The Bean Trees combines two traditional storytelling forms: the coming-of-age story and the quest narrative. We learn much about Taylor's upbringing and teenage years in the opening chapter of the book, but she does not become a full-fledged adult, with a purpose and direction in life, until the novel's end. Taylor's story can also be viewed as a quest. It features a physical journey, a person seeking something (though that something is unknown), and many adventures, obstacles, and dangers along the way.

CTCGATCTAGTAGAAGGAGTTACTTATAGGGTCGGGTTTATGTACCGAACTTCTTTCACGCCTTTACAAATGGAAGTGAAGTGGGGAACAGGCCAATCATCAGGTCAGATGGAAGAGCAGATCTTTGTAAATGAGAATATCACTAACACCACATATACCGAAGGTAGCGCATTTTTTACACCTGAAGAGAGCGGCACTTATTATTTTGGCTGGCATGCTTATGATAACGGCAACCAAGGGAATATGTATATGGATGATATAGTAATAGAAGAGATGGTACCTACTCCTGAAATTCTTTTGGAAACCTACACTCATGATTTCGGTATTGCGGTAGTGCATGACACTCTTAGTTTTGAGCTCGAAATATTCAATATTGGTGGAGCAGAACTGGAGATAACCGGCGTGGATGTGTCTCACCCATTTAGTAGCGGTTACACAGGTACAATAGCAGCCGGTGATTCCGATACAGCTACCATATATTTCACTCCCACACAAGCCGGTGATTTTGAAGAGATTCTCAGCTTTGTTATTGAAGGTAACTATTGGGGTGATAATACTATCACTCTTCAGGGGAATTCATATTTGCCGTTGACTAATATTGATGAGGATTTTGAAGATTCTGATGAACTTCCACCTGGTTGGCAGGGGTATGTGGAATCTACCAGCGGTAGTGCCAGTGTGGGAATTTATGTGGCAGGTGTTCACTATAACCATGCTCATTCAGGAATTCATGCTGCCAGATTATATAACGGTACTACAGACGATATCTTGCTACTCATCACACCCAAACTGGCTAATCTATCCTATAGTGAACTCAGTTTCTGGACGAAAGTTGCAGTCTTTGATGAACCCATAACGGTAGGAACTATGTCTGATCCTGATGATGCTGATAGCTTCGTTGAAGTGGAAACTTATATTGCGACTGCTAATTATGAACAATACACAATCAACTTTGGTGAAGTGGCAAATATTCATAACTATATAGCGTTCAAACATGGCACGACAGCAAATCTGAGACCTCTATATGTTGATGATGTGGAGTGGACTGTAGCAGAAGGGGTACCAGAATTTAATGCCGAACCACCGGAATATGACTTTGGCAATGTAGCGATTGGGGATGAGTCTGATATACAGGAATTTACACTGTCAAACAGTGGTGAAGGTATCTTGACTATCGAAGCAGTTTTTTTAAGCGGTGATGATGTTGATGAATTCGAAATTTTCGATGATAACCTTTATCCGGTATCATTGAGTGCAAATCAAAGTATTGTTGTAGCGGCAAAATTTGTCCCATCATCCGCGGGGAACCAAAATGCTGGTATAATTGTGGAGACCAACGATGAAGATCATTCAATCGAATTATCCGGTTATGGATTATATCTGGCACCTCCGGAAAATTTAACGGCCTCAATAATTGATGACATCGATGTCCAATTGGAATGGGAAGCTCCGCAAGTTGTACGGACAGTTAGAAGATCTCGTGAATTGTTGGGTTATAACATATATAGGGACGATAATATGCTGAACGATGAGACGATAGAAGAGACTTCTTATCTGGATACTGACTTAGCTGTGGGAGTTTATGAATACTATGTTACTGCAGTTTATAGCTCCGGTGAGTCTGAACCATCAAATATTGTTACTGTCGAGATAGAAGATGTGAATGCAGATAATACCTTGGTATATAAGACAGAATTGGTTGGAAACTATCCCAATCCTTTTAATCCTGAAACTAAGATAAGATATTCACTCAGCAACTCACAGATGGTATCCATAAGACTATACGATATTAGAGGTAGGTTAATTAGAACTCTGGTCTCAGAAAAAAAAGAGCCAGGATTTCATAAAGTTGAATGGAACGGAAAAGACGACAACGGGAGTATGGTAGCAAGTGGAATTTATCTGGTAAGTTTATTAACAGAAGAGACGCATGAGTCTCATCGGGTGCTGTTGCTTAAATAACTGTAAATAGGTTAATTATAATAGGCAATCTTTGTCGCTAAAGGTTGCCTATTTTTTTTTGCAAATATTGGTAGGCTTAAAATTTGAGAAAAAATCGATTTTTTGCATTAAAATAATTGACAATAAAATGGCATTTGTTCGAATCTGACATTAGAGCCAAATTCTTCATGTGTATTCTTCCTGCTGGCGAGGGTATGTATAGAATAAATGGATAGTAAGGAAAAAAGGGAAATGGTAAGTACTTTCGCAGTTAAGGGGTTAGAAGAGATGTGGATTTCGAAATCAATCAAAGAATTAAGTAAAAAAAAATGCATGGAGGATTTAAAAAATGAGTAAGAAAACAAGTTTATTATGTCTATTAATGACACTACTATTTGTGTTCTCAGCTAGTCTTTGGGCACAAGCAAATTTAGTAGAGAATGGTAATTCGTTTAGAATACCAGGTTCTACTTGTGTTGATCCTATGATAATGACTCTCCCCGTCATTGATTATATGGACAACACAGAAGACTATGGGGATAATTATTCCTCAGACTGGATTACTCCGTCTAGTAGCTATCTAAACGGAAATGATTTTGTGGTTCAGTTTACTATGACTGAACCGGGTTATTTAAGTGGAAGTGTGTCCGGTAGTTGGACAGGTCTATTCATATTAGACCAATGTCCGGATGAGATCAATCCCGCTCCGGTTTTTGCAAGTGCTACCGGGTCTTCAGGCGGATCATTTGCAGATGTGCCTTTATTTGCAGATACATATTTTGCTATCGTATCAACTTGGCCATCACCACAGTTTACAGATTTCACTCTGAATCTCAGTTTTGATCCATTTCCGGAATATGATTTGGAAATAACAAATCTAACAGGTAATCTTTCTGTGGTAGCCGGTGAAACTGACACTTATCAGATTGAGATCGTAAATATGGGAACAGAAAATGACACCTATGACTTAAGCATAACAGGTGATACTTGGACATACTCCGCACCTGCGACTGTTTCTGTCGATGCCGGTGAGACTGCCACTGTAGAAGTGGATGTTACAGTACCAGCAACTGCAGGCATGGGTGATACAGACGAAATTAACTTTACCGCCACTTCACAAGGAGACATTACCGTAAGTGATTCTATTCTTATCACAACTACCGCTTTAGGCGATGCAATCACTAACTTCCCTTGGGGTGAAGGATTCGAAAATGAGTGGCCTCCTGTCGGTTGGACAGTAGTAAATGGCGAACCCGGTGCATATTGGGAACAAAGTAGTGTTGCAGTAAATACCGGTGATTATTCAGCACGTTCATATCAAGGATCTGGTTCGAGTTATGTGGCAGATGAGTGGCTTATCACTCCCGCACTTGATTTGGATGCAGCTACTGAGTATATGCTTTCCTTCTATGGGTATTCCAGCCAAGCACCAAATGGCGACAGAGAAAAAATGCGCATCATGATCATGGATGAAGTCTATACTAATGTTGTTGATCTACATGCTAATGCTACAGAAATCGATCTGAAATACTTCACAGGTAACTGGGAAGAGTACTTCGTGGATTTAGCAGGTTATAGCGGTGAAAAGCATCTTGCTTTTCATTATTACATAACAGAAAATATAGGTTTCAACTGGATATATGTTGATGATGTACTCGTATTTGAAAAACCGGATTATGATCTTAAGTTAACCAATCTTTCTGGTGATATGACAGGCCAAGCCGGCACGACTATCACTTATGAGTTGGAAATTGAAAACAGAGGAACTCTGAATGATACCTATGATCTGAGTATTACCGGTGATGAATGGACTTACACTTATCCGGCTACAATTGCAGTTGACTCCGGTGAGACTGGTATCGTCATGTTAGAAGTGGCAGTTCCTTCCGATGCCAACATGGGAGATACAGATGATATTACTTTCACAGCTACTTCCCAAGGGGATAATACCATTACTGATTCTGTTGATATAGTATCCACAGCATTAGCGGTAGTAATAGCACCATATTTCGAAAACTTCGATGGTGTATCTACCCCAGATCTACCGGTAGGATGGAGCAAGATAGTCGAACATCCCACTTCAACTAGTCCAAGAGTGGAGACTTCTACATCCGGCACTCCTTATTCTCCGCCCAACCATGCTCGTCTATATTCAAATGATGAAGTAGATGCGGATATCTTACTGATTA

The central theme of the novel is the importance of community. Taylor feels like an outsider in her hometown of Pittman, Kentucky. The poor children are called "Nutters" because they pick walnuts to earn money for school clothes. The walnut oil stains their fingers black, marking them as outcasts. Though herself a Nutter, Taylor feels alienated from her rural classmates, who have little ambition beyond marriage and farming. Yearning for an unnamed "something else," Taylor winds up with a surrogate family and a place in a community by the novel's end. The central metaphor of the book's title makes Kingsolver's point clear. The "bean trees" in Mattie's garden are actually wisteria vines. As Taylor learns from a horticultural encyclopedia, wisteria "often thrive in poor soil." This is clearly descriptive of both Taylor and Turtle. Rhizobia, microscopic creatures that convert nitrogen into fertilizer for the plants, help wisteria to survive and thrive. Reliance on others in order to have a fulfilling and happy life is shown in the novel through the various supportive relationships in the book.